I was just reading about how streaming services are hauling in about $120 billion per year from their subscribers, but they're mad as hell about the billions more they lose from account passwords being passed around, and they're not going to take it anymore.

I may be mistaken, but I believe this is exclusive video of a conference call between some streaming service CEOs:

Okay...I'm being informed that I am indeed mistaken. This is from the 1976 film "Network," not a streaming service CEO conference call...but the point remains the same.

Your sharing of your streaming service password with friends and family is costing the streaming providers a bunch of money, and while they were cool with it for awhile, they're not going to keep ignoring what subscribers are doing. And, they're working on ways to make password sharing obsolete.

Associated Press (AP):

The video companies have long offered legitimate ways for multiple people to use a service, by creating profiles or by offering tiers of service with different levels of screen sharing allowed. Stricter password sharing rules might spur more people to bite the bullet and pay full price for their own subscription. But a too-tough clampdown could also alienate users and drive them away.

In doing some anecdotal research (asking people around our building) on this topic, I was hard-pressed to find someone around here who doesn't password share. One person I spoke with looks at their streaming service subscriptions as bargaining chips with other friends and family members.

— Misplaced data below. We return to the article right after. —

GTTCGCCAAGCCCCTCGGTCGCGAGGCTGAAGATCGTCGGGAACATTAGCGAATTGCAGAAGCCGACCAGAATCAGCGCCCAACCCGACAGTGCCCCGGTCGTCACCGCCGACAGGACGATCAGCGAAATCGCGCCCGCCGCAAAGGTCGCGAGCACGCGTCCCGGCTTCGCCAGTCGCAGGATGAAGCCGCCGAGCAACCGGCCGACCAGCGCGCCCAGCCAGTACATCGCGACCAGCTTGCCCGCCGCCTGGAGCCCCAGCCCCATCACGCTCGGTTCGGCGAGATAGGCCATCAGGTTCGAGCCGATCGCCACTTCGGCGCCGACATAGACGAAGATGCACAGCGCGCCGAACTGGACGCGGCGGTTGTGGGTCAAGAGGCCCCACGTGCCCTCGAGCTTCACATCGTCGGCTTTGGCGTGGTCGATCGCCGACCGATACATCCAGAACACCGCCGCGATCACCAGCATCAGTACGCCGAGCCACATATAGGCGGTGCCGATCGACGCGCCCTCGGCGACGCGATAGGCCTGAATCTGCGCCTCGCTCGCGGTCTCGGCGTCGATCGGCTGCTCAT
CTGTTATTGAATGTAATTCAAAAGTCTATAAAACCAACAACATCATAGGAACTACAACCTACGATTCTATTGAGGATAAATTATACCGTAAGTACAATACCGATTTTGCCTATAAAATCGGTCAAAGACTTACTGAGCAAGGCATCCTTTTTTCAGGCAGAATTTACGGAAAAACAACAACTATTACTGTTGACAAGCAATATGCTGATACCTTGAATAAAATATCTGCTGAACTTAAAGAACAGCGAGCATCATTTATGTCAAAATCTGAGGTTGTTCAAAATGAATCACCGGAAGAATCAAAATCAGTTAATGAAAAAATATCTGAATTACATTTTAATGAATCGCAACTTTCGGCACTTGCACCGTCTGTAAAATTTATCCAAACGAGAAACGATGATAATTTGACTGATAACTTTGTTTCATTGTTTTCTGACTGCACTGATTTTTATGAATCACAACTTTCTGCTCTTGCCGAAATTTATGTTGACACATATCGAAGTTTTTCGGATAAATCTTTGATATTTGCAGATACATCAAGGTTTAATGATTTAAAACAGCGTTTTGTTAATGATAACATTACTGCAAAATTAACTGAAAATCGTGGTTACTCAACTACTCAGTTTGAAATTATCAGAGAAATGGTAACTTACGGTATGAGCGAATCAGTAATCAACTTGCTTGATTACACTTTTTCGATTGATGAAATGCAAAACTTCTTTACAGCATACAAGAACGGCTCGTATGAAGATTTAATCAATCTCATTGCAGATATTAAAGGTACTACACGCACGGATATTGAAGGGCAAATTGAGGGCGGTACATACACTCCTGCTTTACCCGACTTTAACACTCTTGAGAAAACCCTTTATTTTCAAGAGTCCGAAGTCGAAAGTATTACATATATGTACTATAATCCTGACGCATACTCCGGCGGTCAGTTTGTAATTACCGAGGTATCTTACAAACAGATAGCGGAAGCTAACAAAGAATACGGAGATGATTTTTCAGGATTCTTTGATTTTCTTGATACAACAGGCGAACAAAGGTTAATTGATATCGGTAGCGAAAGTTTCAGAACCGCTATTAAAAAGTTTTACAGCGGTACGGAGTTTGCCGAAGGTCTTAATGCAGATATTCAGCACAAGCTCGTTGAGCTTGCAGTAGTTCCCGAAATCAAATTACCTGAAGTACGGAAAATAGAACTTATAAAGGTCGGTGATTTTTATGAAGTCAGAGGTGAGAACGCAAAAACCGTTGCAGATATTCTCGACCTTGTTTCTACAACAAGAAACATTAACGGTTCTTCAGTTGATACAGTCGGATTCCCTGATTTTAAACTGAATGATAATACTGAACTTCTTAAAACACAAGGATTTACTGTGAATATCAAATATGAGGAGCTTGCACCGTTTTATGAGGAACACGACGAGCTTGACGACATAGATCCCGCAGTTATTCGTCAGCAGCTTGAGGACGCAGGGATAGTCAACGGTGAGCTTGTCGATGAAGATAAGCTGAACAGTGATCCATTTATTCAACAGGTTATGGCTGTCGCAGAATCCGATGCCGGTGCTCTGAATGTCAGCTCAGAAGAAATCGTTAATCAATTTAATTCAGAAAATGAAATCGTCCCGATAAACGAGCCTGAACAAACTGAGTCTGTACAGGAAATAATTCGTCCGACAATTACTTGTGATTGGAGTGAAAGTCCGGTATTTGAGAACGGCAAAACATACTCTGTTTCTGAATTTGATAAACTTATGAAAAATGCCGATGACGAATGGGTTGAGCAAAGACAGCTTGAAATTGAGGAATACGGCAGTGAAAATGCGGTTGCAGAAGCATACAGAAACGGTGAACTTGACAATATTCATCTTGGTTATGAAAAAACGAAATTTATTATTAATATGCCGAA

He told me that he recently had a discussion with a co-worker about password sharing that began with the two of them comparing what services each subscribed to. In the end, it was "I'll trade you my Netflix and Paramount Plus passwords for your Disney Plus and Hulu passwords."

On the WROK Morning Show, Joe Dredge talked about having an arrangement with his sister who lives in Oklahoma. Some of his passwords for some of hers. After calling a few friends to see if this is how they're doing things, I've come to the realization that it seems more people share these streaming service passwords than those who don't.

AP:

Another study found more than a quarter of all video streaming services are used by multiple households. That includes a family or friend sharing the account they pay for outside of the household, or, less commonly, several households splitting the cost. And 16% of all households have at least one service that is fully paid for by someone else according to the study by Leichtman Research Group.

Enjoy it now. It looks like this type of video-sharing may have an expiration date.

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